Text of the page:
PALI LEHOHLA | The Flight of the Flamingos has grounded SA economically

This approach, which promised slow but inclusive growth, slowed the latter and delivered nothing on inclusivity

04 September 2022 - 18:28 By PALI LEHOHLA

Tono — an accepted notion among Basotho men that there should be a pecking order in governance. In economic governance, such a notion is etched in policy. A colonial magistrate in what was referred to as Basutholand was frustrated by assault cases that streamed into court after work parties that followed wheat mowing in summer, sorghum thrashing in winter or festivities where tjontjobina (Sesotho sorghum beer) was imbibed, often in extravagant measure. Out of anguish, the magistrate counselled the Basotho men, saying: “It looks to me that there is a simple solution to your problem — why don’t you start by drinking tono and then take the rest of your sorghum beer.” The folly of this is that tono, like a complex economic phenomenon, does not have a simple solution. The problem, of course, was that the white magistrate did not know that tono is the remnant at the bottom of the clay pot containing sorghum brew, so it will always be drunk last. Tono’s significance is that it defines the pecking order by age. Where age may not be known, as would be the case in societies without writing, and where it is determined by succession rather than birth dates, tono renders this order complex and challenging. This numerical feature remained heavily contested and resulted in blood spilling and death for those who usurped the pecking order. All these fights had to be adjudicated by the white magistrate, who hardly related to the culture...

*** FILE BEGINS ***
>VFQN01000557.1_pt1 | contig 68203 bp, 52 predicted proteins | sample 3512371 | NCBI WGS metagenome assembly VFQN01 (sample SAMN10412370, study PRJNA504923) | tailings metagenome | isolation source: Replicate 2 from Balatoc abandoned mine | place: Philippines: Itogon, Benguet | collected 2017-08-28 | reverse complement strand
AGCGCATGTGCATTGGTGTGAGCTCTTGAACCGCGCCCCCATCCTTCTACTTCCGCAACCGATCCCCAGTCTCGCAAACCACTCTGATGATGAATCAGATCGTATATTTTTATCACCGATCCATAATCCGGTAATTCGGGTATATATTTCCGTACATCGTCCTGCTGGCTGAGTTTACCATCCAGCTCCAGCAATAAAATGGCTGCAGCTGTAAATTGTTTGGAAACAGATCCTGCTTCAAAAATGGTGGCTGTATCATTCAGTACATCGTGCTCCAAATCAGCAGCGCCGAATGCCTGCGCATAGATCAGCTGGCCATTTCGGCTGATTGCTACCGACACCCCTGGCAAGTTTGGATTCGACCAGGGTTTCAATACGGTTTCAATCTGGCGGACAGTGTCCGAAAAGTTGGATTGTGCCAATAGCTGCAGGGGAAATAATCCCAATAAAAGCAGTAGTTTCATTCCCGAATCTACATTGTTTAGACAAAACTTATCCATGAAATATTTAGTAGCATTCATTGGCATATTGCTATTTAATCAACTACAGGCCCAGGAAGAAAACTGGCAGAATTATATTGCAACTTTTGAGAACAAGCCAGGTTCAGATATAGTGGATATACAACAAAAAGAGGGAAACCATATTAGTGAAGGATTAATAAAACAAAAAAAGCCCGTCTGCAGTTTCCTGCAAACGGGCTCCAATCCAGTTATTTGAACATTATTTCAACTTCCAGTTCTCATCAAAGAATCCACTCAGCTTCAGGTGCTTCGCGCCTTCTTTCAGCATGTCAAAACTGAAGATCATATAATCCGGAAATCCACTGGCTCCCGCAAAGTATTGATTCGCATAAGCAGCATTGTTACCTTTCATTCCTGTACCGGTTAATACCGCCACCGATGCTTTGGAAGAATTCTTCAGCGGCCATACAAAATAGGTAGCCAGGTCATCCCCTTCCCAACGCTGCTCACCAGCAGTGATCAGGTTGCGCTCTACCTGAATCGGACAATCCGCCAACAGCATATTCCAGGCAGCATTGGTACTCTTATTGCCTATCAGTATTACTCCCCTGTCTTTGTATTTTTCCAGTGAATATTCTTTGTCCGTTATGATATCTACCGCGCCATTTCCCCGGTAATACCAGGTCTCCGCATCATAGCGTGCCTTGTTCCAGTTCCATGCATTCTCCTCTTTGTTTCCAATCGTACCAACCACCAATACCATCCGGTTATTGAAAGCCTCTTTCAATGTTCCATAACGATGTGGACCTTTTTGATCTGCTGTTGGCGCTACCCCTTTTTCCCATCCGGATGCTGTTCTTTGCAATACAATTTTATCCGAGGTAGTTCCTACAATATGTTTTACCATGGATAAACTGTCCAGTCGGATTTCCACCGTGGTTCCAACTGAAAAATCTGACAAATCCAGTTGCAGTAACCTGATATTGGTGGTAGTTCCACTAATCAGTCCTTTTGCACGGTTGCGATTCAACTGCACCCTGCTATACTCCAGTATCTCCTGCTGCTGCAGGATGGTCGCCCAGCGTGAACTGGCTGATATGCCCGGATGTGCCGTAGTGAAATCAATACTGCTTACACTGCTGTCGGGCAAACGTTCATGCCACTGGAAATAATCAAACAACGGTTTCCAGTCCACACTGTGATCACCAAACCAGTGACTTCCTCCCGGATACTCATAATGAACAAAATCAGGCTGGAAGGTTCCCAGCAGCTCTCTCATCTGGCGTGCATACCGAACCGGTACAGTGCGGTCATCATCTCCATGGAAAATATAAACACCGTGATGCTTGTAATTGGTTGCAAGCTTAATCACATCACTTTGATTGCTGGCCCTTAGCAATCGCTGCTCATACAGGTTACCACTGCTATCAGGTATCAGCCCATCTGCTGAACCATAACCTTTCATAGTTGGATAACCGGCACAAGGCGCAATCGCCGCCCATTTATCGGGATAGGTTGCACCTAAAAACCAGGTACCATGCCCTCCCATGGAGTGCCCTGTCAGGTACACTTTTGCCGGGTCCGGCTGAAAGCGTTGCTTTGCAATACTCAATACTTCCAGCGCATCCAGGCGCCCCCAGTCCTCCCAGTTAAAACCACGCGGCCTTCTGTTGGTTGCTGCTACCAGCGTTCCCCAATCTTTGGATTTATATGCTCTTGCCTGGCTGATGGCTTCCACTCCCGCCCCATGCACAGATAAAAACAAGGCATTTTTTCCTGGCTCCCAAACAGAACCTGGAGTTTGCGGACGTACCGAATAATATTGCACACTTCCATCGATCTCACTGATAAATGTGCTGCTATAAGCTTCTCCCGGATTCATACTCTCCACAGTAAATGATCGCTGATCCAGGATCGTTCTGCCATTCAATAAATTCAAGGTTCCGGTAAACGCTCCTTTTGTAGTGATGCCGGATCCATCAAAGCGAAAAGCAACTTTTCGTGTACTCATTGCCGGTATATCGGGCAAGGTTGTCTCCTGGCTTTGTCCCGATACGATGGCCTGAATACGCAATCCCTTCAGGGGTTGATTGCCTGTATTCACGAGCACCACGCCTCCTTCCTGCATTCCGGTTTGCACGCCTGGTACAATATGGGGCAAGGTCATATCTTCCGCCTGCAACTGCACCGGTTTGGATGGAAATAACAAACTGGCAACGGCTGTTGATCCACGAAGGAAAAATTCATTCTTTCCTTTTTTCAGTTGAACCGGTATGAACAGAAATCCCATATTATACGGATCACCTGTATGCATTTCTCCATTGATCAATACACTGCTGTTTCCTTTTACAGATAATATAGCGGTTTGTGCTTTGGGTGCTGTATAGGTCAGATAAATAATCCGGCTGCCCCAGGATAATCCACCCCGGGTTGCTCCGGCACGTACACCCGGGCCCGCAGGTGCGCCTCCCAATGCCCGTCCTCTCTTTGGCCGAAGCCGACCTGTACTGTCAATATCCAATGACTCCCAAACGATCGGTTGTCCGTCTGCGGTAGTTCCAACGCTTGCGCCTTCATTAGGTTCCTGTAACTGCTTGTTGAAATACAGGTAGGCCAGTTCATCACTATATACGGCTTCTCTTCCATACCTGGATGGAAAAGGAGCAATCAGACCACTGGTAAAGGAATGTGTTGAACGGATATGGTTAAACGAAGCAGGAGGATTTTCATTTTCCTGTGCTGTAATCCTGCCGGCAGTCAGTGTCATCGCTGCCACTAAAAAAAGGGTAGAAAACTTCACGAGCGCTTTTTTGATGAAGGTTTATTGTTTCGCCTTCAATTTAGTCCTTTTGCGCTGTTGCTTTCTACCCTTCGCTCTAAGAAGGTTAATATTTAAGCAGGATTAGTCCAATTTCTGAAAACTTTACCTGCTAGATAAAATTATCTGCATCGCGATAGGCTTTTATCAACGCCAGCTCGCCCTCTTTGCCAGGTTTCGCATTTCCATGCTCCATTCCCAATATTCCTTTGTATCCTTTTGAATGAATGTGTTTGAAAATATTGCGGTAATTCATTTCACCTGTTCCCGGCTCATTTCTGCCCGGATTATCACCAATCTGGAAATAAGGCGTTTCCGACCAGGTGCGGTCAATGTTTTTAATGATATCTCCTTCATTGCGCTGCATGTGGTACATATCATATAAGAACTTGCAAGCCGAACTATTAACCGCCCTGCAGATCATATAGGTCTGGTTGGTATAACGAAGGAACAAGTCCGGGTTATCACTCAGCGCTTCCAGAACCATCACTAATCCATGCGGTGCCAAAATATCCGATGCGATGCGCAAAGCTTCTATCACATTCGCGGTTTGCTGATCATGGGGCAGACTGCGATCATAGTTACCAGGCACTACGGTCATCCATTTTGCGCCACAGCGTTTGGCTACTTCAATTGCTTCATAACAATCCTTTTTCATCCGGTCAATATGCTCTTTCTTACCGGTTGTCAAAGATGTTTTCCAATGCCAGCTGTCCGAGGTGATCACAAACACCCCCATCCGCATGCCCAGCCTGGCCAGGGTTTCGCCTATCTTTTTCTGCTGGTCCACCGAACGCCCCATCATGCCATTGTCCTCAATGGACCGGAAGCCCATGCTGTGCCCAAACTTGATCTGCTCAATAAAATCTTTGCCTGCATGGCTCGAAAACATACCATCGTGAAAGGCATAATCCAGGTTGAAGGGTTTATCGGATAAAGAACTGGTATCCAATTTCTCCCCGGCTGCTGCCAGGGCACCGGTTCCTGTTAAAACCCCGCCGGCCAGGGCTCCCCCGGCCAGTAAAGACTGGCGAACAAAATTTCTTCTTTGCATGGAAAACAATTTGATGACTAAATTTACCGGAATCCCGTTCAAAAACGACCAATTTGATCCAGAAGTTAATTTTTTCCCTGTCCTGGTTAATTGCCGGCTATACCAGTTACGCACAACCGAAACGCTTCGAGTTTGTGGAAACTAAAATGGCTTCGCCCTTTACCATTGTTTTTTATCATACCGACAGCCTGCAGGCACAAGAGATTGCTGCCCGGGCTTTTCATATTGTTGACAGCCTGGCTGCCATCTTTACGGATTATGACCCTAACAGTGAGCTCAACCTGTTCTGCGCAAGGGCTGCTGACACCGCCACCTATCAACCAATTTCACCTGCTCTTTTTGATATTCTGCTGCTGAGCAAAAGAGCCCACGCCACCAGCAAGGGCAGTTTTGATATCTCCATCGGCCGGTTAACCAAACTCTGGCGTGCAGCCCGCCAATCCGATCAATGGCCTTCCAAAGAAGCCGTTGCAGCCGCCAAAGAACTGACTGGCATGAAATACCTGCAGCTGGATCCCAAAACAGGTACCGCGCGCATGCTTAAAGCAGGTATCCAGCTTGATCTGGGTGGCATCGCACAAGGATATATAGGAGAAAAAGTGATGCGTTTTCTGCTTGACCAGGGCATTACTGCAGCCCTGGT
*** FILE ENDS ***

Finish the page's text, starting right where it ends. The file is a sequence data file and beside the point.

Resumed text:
There’s never been a more important time to support independent media.

From World War 1 to present-day cosmopolitan South Africa and beyond, the Sunday Times has been a pillar in covering the stories that matter to you.

For just R80 you can become a premium member (digital access) and support a publication that has played an important political and social role in South Africa for over a century of Sundays. You can cancel anytime.

Already subscribed? Sign in below.

Questions or problems? Email or call 0860 52 52 00.

Would you like to comment on this article?
Sign up (it's quick and free) or sign in now.

Speech Bubbles

Please read our Comment Policy before commenting.